Obviously, major decisions that involve the well-being of everyone in the household should be made by you; but the little things can be decided by committee. One thing I found to be successful for our little family was keeping my girls involved in the decisions about what we should have for dinner, what we should do that night, what movie they would like to watch, etc. Instead of being a dictator all the time, it’s important to get your children involved. It is our house, not my house. It is our car, not my car. It has really helped my girls realize that we are all in this together, and that has been a key factor that has helped our family.

Learn New Skills

Now, this tip is mostly for fathers of girls, but any single parent can take something from it. Before the separation, I mostly just brushed the hair—I never really styled it. But over the last two years I have taken it upon myself to learn how to braid, French braid, do pigtails, even style the bangs they came home with after a weekend with their mom. Painting fingernails and toenails is also very important! There is no need to leave that with just their mother. As a single dad, I learned that “Salon Night” is something we can all do together. Find new things you can do as a family, and it makes a tough situation that much easier.

Routine, Routine, Routine

It may not make you the most popular parent at times, but creating a routine that works for everyone is incredibly important! During the school year we come home, cook dinner together, do homework, take baths, play a game, read stories, and go to bed. It’s something my children can always count on. My girls are 8 and 4, so they depend on stability in their lives—whether they realize it or not. Our routine gives them that stability, and it helps all of us.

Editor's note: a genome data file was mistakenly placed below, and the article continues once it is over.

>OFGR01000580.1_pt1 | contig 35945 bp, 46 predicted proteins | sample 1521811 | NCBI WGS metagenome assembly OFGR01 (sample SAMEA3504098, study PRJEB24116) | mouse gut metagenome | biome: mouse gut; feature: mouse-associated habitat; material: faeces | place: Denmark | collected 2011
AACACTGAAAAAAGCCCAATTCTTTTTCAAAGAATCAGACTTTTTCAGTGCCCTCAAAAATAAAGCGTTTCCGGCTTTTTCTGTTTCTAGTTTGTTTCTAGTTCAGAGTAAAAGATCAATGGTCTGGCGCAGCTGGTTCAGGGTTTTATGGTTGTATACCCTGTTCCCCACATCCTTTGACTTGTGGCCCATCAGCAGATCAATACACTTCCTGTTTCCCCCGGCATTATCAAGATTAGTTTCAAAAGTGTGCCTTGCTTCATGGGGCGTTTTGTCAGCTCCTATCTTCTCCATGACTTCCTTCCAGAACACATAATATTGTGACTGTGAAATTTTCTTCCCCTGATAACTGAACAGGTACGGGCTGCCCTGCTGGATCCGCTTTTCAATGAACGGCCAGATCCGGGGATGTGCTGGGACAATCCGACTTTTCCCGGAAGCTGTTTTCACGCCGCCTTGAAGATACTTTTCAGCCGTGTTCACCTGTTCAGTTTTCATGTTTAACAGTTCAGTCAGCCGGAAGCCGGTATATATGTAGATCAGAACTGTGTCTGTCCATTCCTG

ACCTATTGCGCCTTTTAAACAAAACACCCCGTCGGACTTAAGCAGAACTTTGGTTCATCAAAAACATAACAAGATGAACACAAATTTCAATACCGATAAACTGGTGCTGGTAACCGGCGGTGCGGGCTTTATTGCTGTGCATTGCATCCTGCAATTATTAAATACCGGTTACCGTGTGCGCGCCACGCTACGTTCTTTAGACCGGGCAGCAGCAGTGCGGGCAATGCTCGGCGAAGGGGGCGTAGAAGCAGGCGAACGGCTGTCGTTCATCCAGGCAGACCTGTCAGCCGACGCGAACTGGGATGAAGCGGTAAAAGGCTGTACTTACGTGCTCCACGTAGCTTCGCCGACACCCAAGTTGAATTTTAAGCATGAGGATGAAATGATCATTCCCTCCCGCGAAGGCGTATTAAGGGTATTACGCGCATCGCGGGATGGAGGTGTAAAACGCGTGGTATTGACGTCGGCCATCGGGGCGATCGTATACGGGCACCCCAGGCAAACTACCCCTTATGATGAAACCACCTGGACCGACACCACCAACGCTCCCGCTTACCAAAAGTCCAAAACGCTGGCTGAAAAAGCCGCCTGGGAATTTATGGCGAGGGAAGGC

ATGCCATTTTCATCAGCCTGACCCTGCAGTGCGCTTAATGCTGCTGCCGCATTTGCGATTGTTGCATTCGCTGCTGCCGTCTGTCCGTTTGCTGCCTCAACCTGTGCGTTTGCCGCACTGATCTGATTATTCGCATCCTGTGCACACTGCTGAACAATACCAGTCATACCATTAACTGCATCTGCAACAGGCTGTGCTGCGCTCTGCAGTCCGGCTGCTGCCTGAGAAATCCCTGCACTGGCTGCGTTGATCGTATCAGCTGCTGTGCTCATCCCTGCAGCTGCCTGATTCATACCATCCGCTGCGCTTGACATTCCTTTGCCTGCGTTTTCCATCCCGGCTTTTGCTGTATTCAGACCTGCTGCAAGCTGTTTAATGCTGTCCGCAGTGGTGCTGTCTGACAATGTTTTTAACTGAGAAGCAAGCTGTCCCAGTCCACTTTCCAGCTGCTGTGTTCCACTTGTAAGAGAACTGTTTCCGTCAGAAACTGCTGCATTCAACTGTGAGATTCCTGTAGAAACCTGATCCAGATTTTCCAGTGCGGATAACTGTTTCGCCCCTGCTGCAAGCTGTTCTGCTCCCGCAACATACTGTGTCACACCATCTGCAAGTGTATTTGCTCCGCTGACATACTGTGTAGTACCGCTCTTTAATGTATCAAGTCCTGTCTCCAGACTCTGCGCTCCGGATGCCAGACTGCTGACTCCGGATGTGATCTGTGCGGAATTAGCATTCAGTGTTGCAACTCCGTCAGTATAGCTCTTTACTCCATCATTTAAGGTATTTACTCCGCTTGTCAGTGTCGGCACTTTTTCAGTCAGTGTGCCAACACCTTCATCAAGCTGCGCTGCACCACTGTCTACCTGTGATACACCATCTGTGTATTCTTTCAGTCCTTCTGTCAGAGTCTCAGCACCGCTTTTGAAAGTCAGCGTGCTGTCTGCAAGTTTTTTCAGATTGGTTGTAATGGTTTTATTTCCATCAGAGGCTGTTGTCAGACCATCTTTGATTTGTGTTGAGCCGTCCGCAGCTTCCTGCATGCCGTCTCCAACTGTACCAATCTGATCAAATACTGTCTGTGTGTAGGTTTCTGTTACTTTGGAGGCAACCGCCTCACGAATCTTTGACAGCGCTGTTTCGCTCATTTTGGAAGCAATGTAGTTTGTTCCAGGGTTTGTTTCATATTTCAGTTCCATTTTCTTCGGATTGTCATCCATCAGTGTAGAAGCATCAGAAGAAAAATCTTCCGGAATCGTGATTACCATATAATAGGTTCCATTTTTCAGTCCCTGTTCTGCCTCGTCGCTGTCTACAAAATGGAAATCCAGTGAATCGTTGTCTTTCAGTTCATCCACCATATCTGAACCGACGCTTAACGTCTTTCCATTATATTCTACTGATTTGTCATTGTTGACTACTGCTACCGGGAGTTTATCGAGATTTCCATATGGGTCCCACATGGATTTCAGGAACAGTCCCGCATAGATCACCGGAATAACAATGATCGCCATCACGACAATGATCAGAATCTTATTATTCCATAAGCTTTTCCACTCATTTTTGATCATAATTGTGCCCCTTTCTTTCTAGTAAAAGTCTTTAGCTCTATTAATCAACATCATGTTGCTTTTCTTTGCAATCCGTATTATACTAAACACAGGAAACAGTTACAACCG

Finally, communication is crucial! This goes for all parents, single or not. Helping your children feel free to come to you and talk to you about anything on their minds is so important. Even if it’s something they’re scared to tell you, they need to know they can come to you no matter what. This is something that can be a lifelong struggle, but if they know at a young enough age that the lines of communication are always open, it makes things further down the road that much easier.

Being a single parent may be the hardest thing I have ever done with my life, but it has also been the most rewarding. I have no regrets about the life I have with my children. Am I the perfect, model father? ... I certainly don’t think so. I’m learning something new every day about my girls, about our lives, and about myself. But being a single parent has taught me the most important thing a guy can learn, and that is how to be a real man.

Josh Langlois is a father, brother, friend and writer. He comes from the education industry and has been working with people and their educational futures for the past seven years. He is currently freelance editorial writer for When he's not writing or working he can usually be found at the park or the pool with his daughters. He lives by the motto, "You do not stop playing because you grow old, you grow old because you stop playing."